|FOR IMMEDIATE RELEASE||Rick Clayburgh, Tax Commissioner, 701-328-2770|
|May 2, 2002||Jill Weigel, Supervisor, Individual Income Tax Section, 701-328-3277|
Tax Returns Become More Efficient
BISMARCK--- State Tax Commissioner Rick Clayburgh today announced that the North Dakota Office of State Tax Commissioner saw fewer paper individual income tax returns being filed. Paper returns are giving way to newer, more efficient filing methods such as e-file and 2-D bar coded returns.
Tax Commissioner Rick Clayburgh said, “The 2-D bar code is the newest filing method. It’s a bridge between paper and electronic filing. This form is used by the professional tax preparers and software vendors who include a special bar code on their printed returns.”
The 2-D bar code is printed on paper returns that are mailed, rather than electronically filed. Tax professionals use a computer and special software to prepare a tax return and the program puts the unique 2-D bar code on the return, storing the taxpayer’s information within the 2-D bar code. This makes it possible for the Tax Department to process the returns as if they had been filed electronically. The bar code is then scanned, using equipment similar to that used by many retail stores. The scanning bypasses the data entry (keypunching) stage and virtually eliminates manual processing errors.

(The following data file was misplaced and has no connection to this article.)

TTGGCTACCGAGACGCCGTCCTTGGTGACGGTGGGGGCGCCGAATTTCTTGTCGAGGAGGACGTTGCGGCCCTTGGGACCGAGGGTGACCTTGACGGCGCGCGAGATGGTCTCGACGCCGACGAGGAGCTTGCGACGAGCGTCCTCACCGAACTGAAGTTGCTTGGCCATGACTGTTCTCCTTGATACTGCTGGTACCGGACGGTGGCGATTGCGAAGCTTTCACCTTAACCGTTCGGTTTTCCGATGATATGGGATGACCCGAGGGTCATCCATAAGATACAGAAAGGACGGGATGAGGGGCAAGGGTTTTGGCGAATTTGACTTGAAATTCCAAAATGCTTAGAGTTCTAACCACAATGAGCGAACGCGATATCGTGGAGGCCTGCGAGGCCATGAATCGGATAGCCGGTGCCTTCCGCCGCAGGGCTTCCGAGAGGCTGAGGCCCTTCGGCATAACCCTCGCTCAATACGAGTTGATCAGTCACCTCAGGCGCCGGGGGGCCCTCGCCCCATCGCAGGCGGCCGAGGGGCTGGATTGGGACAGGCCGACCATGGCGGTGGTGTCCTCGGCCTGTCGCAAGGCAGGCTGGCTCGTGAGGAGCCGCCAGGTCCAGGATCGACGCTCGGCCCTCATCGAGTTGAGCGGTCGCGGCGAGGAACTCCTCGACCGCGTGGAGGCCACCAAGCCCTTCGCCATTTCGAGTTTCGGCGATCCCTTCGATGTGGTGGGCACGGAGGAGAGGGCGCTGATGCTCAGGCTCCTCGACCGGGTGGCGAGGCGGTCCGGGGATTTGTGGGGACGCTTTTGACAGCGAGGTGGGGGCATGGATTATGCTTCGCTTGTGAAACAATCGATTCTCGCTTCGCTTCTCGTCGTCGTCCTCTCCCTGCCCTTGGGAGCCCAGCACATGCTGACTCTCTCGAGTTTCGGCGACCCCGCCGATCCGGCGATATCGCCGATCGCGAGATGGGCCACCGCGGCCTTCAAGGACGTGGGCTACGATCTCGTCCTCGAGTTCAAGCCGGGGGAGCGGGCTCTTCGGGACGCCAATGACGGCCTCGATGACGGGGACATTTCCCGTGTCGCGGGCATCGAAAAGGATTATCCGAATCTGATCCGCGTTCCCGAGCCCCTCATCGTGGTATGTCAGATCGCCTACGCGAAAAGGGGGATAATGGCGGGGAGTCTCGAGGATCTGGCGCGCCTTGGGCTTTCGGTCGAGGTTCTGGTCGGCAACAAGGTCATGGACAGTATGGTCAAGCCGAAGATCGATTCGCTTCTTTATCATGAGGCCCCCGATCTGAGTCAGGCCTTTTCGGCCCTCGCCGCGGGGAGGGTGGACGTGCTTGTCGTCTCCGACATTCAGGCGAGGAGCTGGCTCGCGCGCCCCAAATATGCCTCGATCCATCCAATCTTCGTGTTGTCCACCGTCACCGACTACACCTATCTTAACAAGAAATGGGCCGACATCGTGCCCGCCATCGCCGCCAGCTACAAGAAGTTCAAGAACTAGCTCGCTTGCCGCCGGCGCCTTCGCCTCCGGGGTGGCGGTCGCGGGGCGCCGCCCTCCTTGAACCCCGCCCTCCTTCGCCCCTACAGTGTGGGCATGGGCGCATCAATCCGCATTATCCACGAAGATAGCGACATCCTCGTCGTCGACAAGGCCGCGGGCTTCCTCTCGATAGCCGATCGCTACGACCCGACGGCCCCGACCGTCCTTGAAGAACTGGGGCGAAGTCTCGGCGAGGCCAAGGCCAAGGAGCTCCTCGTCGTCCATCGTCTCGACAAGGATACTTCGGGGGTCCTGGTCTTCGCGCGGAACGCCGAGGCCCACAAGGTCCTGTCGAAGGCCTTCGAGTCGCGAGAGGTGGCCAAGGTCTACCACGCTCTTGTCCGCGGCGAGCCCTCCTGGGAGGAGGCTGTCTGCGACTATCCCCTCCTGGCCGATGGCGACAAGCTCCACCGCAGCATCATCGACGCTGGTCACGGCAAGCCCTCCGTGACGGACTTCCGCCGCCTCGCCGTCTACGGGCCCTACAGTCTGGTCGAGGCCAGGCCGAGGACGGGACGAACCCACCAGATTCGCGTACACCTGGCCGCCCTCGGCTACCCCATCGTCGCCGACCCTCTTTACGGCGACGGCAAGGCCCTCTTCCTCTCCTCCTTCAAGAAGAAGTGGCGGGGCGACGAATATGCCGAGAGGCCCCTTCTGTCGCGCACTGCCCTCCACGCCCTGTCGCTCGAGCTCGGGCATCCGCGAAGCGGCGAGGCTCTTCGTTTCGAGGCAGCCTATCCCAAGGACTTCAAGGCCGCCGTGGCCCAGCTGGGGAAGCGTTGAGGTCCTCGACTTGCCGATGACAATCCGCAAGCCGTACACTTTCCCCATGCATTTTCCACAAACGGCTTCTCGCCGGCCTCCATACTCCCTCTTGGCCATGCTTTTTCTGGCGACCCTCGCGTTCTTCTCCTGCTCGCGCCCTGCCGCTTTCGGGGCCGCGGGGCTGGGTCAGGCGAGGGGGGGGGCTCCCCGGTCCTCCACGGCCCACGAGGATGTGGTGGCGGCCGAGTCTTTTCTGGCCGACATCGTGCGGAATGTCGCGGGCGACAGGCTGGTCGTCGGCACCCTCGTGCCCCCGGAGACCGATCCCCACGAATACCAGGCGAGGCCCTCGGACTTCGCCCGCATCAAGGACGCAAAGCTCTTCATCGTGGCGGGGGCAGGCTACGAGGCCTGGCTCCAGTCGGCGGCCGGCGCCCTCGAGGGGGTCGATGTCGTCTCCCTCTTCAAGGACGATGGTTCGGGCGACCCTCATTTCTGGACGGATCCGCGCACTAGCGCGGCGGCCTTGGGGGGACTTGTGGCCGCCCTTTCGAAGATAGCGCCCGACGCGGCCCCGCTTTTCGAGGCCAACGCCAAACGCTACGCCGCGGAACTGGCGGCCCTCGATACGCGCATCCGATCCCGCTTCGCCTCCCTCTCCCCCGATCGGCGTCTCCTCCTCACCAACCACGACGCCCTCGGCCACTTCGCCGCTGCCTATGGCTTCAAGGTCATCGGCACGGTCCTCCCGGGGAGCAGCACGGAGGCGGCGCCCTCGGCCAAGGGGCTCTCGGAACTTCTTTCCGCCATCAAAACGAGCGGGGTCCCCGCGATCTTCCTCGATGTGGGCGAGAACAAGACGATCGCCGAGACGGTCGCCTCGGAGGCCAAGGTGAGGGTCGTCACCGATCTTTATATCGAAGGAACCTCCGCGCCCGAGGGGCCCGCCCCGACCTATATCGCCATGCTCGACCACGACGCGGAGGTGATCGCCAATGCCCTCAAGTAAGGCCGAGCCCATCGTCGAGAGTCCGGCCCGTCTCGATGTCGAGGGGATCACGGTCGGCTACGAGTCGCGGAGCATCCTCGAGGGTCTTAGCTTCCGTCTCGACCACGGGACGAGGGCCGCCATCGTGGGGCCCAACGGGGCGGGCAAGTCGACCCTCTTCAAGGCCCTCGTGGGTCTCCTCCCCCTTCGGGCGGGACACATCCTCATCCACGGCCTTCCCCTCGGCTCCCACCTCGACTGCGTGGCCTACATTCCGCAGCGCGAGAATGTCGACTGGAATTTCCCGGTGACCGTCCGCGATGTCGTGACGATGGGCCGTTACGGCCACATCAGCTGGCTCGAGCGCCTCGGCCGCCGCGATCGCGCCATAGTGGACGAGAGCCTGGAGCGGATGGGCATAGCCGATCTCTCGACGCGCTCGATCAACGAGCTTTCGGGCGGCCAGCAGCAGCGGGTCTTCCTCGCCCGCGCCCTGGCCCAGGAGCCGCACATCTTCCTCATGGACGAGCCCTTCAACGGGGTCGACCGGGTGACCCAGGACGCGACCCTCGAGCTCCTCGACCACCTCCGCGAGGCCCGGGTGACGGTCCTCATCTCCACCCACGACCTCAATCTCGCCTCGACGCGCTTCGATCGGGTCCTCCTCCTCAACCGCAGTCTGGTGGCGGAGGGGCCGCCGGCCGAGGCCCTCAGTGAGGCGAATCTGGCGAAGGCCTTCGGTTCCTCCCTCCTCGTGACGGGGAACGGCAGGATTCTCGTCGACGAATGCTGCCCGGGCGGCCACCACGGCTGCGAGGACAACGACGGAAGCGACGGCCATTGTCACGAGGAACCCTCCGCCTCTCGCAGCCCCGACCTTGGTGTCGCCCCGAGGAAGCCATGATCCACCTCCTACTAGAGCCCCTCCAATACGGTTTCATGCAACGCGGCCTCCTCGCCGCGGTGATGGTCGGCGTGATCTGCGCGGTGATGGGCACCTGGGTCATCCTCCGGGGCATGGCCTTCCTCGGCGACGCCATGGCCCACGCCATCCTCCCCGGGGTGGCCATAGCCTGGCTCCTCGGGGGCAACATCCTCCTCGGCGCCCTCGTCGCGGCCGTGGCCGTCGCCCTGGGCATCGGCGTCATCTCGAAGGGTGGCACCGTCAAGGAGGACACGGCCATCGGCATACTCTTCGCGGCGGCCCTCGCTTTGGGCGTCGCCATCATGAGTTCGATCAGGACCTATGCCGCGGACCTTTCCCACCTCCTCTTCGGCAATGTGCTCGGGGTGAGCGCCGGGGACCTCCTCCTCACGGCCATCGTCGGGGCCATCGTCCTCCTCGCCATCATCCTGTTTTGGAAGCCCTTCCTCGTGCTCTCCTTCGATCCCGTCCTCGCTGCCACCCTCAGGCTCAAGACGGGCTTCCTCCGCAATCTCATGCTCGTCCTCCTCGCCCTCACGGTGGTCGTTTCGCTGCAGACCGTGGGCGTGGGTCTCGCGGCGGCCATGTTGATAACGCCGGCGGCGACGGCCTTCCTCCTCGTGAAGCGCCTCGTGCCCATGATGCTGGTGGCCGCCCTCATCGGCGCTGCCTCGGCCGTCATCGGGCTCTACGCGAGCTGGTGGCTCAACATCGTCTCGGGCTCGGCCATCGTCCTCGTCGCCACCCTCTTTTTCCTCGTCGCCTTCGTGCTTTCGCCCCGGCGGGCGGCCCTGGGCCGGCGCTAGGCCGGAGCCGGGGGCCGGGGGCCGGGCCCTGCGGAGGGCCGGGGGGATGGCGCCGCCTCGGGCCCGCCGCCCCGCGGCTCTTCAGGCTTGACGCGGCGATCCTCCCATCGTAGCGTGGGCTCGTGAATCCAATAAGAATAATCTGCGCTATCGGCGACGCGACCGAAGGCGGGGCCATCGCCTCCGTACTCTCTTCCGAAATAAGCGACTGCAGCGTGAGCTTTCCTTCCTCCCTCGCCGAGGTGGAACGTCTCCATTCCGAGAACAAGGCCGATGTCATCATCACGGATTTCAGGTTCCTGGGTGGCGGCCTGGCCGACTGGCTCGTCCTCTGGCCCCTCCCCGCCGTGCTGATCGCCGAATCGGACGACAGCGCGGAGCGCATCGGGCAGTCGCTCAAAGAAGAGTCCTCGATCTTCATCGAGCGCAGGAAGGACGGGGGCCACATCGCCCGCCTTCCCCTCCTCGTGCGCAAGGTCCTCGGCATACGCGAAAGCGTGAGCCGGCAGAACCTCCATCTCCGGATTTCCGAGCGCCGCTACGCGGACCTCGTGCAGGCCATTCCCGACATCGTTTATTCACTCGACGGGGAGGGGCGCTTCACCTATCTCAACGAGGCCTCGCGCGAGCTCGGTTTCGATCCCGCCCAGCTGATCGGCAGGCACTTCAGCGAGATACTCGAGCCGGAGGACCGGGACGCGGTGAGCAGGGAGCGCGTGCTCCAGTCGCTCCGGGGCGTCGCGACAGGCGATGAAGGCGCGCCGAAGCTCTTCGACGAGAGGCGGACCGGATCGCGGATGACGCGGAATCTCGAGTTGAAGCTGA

Clayburgh emphasized that every piece of paper, such as a tax return or check, involves many steps to process and increases the cost of state government. He said removing paper from the tax filing process ultimately benefits taxpayers by reducing the cost of government.
“Any time the Tax Department can eliminate manual paper processing, the taxpayer wins,” said State Tax Commissioner Rick Clayburgh. “Taxpayers are better served due to increased efficiency, accuracy, and speed. And state government costs less.”
So far, the Tax Department has processed almost 24,000 returns using the 2-D bar coding and over 77,000 e-filed returns. Added together, the 2-D bar coded and e-filed returns account for about 46 percent of the nearly 220,000 returns that the Tax Department has already processed.
“The Tax Department is using technology to improve processing so we can get refunds out faster,” said Clayburgh. “After all, this is the taxpayers’ money and we want them to have it as quickly as possible.”